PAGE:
This warped chain has robbed off negatively on all spheres of national life, be it educational, value system, economic system, cultural system security system, politics etc. Ask an average school child what he or she would like to do after school and the ready answer would certainly be “to work in an oil company”. The oil chain accounts for the present worsening security situation in Nigeria, it accounts for the unending hostage taking and kidnappings in the Easthern part of the country; it accounts for most of the heated contentions that have put the Nigerian nation on the paths of perpetual crisis. It accounts for the destructive corruption that has completely over swayed all sectors of the country’s formal and informal lives. Is it surprising that at the period Nigeria is making so much money from Oil, the roads, and rail are in all time terrible condition? I wonder how many of us have traveled through the Enugu- Port Harcourt road or through the Onitsha-Enugu road in recent times or contemplated the Nigerian eastern rail corridor that is no more today. These are viable metaphors for the worsening condition of Nigerian roads and rail at this period of unceasing Oil wealth. What about the intractable security situation in the country where armed insurgents, bandits, armed robbers, kidnappers, hired assassins, drug addicts, prostitutes, 419ers etc are having uncensored liberty at the expense of law abiding citizens. Farmers in Nigeria can no longer access their farms in fear of Fulani herdsmen, Boko Haram, ISWAP and bandits who are daily killing, raping, kidnapping and maiming our farmers and this has pushed the price of foodstuffs through the roof. What of the power system that has defied the capacity of successive governments despite the free flow of oil wealth? What about the collapsed educational system that is breeding half baked charlatans that can hardly survive on their own?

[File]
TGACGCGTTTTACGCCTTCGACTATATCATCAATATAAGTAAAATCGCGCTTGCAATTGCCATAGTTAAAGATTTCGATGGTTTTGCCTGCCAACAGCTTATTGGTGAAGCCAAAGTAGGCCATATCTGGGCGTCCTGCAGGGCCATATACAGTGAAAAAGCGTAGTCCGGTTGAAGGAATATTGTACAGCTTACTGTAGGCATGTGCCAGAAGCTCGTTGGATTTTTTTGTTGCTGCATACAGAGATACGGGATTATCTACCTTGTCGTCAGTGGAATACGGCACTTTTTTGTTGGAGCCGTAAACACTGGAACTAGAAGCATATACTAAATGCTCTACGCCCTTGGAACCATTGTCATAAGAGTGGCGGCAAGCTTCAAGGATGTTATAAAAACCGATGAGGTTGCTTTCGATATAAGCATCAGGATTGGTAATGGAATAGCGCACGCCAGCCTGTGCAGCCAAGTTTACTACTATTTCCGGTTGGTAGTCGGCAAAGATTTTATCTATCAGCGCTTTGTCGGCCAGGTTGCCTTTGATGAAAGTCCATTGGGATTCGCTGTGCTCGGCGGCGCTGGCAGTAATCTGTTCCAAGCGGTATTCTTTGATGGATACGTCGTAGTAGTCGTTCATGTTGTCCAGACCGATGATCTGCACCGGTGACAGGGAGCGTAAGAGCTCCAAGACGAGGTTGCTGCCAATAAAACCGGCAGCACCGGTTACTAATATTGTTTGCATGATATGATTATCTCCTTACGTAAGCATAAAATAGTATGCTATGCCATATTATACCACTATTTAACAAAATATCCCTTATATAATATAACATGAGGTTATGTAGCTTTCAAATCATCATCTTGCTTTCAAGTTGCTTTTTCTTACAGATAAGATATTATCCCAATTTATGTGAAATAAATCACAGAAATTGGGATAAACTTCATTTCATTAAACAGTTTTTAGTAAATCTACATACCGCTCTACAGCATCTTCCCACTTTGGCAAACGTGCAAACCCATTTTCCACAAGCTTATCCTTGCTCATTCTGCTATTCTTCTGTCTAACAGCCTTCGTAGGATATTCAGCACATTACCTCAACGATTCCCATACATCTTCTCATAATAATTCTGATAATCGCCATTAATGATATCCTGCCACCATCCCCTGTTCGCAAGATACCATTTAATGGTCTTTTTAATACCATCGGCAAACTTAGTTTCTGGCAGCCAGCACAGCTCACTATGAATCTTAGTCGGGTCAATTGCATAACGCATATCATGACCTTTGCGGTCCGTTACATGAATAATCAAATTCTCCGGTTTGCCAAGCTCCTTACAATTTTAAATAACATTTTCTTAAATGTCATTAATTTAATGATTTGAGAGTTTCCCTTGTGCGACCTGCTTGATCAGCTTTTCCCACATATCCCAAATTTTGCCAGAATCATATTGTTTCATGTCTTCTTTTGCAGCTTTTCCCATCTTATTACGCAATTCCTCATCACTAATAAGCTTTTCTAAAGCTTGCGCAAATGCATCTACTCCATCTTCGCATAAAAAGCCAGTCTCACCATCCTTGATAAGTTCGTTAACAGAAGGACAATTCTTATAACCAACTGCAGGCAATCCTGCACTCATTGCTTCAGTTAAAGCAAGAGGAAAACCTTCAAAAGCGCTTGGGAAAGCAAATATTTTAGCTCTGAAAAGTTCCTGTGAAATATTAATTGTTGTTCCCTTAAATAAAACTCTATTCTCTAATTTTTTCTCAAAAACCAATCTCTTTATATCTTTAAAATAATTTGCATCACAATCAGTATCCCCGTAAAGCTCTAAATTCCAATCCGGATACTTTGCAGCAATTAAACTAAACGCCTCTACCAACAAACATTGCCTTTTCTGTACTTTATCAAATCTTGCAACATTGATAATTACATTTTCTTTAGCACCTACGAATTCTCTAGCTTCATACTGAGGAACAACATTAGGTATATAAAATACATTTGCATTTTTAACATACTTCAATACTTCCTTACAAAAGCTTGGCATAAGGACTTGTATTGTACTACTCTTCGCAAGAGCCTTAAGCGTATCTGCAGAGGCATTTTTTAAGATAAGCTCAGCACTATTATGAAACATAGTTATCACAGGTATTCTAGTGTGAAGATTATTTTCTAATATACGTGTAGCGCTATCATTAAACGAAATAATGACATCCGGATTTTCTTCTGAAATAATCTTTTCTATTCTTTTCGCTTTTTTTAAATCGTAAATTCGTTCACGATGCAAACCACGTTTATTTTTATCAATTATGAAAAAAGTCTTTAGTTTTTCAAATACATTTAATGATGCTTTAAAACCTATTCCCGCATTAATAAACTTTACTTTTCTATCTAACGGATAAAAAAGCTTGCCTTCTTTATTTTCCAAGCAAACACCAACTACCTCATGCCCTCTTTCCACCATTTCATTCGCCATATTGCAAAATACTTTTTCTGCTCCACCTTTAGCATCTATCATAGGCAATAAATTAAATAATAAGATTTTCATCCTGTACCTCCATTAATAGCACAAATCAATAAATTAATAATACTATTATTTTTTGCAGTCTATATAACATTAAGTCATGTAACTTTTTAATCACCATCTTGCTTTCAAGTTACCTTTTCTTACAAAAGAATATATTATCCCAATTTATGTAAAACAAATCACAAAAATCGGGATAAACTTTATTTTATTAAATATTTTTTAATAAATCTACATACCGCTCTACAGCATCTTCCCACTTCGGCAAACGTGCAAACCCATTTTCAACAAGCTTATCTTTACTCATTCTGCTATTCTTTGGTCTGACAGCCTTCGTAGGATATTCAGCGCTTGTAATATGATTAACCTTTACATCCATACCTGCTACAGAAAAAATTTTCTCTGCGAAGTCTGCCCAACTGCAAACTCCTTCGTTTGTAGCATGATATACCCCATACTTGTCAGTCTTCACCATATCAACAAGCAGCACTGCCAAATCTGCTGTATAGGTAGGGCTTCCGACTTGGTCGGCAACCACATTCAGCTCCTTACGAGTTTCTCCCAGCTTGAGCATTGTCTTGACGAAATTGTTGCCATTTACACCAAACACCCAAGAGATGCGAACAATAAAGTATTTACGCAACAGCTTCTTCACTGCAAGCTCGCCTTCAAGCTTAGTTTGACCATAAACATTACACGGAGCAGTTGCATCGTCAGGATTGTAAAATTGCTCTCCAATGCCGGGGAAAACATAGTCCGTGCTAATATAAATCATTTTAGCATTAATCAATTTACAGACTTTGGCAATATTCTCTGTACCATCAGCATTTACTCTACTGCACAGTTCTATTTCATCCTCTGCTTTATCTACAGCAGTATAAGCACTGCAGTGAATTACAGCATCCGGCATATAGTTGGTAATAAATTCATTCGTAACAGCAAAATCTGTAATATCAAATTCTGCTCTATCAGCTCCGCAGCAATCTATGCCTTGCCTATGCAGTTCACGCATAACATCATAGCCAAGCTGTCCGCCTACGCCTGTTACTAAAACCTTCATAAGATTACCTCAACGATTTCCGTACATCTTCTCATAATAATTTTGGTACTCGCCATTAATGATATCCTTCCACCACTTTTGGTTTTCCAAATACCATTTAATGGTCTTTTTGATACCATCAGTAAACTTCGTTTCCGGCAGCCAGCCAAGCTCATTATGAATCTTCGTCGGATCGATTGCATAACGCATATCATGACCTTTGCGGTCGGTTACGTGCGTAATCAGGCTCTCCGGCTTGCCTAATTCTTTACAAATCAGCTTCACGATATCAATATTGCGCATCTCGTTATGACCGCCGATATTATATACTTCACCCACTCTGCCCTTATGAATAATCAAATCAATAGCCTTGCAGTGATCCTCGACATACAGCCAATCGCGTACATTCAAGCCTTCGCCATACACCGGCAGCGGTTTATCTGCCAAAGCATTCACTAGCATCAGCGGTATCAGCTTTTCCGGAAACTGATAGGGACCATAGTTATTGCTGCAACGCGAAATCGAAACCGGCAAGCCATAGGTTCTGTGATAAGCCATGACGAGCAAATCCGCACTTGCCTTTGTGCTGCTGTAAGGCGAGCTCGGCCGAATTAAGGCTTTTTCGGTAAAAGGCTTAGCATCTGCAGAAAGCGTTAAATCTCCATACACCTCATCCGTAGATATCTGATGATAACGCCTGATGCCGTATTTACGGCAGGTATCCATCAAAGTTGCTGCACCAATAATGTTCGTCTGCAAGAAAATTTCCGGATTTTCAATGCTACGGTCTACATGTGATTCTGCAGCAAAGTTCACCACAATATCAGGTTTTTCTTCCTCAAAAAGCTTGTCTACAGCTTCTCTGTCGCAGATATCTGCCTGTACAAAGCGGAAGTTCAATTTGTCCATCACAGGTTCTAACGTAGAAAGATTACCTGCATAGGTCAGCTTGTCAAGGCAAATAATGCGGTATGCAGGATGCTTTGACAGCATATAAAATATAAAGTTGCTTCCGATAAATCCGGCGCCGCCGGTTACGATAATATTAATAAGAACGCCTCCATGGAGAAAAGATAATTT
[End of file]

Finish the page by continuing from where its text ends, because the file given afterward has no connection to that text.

In a nutshell, we can summarize the negative effects of Oil on Nigeria as follows; Oil has interred the great prospects agriculture offered the country in the first republic and the period before its advent as the mainstay of the country’s economy. Oil has come to provoke a corruption culture that has unleashed tremendous scars on all facets of national life. Oil has come to sever the chain that binds the nation together as the various entities that make up the country jostle for prime position to partake in the sharing of oil wealth. Oil has interred creativity such that it does not pay anymore to think about ways of solving developmental questions that baffled Nigeria in all front. Rather, it pays to acquire a prime position that gives one access to oil. The incentives for innovation and creativity that could be brought about through quality and sound education have been lost to the dumb guest for oil wealth, therein lies the dilemma. A deep reflection of where we are now comes with broken hearts, a sad realization that is underdevelopment, extreme poverty, hunger, unemployment, unprecedented inequality and disease, all of which have squeezed millions of people into a corner. That is one of the outcomes of bad leadership. The greed, corruption, incompetence and abject ignorance of our leaders has truncated the destines of Nigerians. From being the poverty capital of the world to 133million Nigerians being ranked in a 2022 World Bank report to been multi-dimensionally poor.